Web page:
In this image from video, Senate Minority Leader Chuck Schumer, D-N.Y., speaks on the Senate floor at the U.S. Capitol in Washington, Saturday, March 21, 2020. (Senate Television via AP)
In a 96-0 vote, Senate representatives voted for the passage of a $2 trillion dollar stimulus package.
Early versions of the package reportedly added up to nearly $6 trillion in spending. Buried in the earlier versions was a “wish list” from Pelosi that included national ballot harvesting, green energy funding, and a grant for $25 million to the Kennedy Center For the Arts.
The final version trimmed most of Pelosi’s fat, but included a little union giveaway in regards to small business loans from the treasure, according to Fox News:
The legislation would provide one-time direct payments to Americans of $1,200 per adult making up to $75,000 a year, and $2,400 to a married couple making up to $150,000, with $500 payments per child. After $75,000 for individuals, the benefit would be reduced by $5 for each $100 the taxpayer makes, per Page 145 of the bill. A $150,000 limitation applies to couples, and a $112,500 limit for heads of households.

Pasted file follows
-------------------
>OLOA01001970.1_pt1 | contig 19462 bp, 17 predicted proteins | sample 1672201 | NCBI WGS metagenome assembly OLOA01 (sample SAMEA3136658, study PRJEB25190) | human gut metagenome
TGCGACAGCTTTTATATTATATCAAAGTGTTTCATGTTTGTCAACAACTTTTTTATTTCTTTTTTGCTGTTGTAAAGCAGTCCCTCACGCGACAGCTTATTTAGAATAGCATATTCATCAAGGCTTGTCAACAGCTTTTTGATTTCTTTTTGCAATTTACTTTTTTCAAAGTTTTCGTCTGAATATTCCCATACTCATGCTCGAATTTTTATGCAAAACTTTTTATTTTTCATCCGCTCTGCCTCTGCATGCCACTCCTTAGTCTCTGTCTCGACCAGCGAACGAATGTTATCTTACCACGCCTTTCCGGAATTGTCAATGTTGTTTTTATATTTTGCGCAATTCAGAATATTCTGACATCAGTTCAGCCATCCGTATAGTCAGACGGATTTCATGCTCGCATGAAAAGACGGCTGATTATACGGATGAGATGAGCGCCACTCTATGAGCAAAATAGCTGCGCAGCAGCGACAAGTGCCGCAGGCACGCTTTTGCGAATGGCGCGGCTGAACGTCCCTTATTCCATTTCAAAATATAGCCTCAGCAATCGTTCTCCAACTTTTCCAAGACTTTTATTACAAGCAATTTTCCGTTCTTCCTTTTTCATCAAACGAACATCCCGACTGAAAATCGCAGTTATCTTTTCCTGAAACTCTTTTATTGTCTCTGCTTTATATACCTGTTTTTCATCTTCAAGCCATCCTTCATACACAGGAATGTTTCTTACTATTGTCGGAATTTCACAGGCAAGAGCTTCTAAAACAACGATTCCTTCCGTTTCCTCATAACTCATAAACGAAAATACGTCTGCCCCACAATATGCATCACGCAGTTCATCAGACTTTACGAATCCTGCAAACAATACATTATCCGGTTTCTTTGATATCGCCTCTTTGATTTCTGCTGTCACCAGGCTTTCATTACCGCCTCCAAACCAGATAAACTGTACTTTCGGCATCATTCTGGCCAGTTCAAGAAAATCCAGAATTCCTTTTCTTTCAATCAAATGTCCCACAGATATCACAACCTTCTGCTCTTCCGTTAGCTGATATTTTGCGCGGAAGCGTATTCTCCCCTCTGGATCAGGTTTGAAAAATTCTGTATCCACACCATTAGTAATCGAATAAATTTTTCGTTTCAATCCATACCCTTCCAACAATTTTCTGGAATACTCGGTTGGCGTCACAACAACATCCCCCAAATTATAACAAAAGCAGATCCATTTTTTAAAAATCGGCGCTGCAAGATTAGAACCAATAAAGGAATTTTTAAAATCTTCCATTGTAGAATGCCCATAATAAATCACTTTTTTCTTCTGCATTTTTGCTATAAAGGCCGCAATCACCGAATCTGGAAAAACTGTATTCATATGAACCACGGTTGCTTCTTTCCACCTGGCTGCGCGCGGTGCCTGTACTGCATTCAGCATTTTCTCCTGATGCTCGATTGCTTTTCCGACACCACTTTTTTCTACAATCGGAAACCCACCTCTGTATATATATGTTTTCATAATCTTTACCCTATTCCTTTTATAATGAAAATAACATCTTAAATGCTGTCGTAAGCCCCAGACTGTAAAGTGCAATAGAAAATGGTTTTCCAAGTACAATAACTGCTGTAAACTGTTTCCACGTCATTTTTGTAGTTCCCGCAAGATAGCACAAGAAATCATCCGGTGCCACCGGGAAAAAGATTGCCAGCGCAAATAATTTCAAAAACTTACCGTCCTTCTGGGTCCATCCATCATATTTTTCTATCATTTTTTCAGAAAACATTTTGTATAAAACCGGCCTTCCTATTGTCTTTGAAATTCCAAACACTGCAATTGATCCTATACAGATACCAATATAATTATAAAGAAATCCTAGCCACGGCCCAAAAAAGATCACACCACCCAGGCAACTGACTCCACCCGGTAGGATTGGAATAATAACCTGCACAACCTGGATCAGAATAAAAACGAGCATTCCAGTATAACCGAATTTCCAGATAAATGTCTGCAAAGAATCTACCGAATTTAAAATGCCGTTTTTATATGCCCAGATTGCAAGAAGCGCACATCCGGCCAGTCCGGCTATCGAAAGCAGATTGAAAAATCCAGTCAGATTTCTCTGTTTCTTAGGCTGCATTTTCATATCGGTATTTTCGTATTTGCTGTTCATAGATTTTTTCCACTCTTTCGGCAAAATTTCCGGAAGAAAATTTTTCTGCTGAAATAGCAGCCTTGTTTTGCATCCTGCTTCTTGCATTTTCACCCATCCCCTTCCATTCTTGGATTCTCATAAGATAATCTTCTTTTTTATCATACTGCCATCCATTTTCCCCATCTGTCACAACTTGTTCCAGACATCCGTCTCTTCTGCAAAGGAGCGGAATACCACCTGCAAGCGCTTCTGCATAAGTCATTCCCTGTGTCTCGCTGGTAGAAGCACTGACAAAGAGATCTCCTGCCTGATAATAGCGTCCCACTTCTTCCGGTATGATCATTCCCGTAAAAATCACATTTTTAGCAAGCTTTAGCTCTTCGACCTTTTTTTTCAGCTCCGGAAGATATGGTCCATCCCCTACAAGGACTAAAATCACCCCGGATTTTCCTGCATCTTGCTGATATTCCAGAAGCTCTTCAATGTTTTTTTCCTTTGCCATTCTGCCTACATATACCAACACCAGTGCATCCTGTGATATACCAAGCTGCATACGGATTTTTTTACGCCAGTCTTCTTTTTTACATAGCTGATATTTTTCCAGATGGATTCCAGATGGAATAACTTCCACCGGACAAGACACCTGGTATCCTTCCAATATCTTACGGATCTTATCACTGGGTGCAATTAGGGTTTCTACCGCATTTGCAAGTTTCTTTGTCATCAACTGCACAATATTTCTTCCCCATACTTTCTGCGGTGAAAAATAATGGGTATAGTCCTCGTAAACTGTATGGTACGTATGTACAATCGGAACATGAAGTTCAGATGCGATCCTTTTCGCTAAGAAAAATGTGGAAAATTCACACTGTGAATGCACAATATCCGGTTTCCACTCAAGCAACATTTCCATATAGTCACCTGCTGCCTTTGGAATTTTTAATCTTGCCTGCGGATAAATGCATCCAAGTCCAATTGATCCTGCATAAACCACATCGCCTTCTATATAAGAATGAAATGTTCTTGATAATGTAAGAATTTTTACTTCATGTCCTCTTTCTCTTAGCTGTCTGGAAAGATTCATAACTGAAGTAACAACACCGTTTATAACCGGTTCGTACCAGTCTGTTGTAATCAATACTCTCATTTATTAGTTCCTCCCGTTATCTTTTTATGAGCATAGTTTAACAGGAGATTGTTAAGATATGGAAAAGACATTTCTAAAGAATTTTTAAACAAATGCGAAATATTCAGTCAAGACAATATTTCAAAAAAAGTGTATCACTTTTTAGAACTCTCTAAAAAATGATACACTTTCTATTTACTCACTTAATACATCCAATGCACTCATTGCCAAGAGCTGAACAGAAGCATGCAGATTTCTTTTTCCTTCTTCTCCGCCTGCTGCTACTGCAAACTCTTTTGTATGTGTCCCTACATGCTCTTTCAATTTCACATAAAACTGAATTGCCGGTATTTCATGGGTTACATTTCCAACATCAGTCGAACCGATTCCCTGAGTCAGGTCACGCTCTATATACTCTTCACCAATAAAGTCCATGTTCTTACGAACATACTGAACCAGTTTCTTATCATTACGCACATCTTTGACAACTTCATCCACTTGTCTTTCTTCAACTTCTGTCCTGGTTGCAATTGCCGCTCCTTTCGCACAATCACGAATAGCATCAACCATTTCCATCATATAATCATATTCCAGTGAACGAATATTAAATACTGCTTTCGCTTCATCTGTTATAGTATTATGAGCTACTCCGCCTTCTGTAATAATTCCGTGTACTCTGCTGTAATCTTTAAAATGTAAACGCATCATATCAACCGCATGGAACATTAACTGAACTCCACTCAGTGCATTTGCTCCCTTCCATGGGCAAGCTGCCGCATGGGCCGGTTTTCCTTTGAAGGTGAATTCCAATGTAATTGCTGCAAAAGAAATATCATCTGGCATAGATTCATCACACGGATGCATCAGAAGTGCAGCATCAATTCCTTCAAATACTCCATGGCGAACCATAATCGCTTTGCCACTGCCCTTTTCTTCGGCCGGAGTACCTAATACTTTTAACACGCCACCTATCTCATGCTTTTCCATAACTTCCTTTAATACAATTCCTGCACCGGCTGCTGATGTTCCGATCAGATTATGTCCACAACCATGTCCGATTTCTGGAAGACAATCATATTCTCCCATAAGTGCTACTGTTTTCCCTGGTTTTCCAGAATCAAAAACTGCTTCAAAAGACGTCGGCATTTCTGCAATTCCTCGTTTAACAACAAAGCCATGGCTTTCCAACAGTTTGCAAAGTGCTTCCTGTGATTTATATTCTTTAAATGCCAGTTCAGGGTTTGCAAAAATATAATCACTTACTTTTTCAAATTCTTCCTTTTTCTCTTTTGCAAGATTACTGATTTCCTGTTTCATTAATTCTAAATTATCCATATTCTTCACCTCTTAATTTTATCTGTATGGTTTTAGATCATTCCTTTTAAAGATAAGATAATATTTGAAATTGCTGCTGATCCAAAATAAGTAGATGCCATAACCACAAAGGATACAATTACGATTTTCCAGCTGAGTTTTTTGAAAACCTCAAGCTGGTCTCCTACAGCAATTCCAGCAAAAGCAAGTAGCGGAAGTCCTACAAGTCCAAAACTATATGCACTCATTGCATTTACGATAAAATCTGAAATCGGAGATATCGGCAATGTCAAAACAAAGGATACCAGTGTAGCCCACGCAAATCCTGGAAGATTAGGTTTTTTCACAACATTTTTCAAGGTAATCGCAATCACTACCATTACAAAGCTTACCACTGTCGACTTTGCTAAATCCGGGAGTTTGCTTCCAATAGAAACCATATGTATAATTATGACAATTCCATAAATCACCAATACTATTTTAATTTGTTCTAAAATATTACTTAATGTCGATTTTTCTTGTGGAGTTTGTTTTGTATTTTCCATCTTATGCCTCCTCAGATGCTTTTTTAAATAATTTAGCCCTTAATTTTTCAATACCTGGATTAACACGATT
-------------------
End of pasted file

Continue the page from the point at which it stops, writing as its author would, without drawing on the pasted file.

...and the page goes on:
Gone from the bill are mentions of mandatory early voting, ballot harvesting, requirements that federal agencies review their usage of “minority banks,” and provisions curbing airlines’ carbon emissions — a Pelosi demand that even Saikat Chakrabarti, the former chief of staff to Rep. Alexandria Ocasio-Cortez and an author of the Green New Deal, called “ridiculous.”
“What’s not in the Senate’s bipartisan coronavirus bill: Pelosi’s outrageous wish list,” wrote GOP national spokesperson Elizabeth Harrington. “0 mentions of ‘diversity.’ 0 mentions of ’emissions.’ 0 mentions of ‘early voting.’ 0 mentions of ‘climate change.’ Good!”
At the same time, the bill satisfied some of Pelosi’s policy goals. Page 524 of the bill text indicates that many businesses that take a government loan would be obligated to remain neutral in any “union organizing effort” during the loan — a major giveaway to unions. Affected businesses would have between 500 and 10,000 employees.
And, Page 781 of the bill provides $25 million to the Democratic-controlled House of Representatives to cover “salary and expenses” — the same amount commercial air carriers will receive for employee “wages, salaries, and benefits,” according to Page 589 of the bill.
The bill will now go to the House and looks to be deliberated by Friday morning.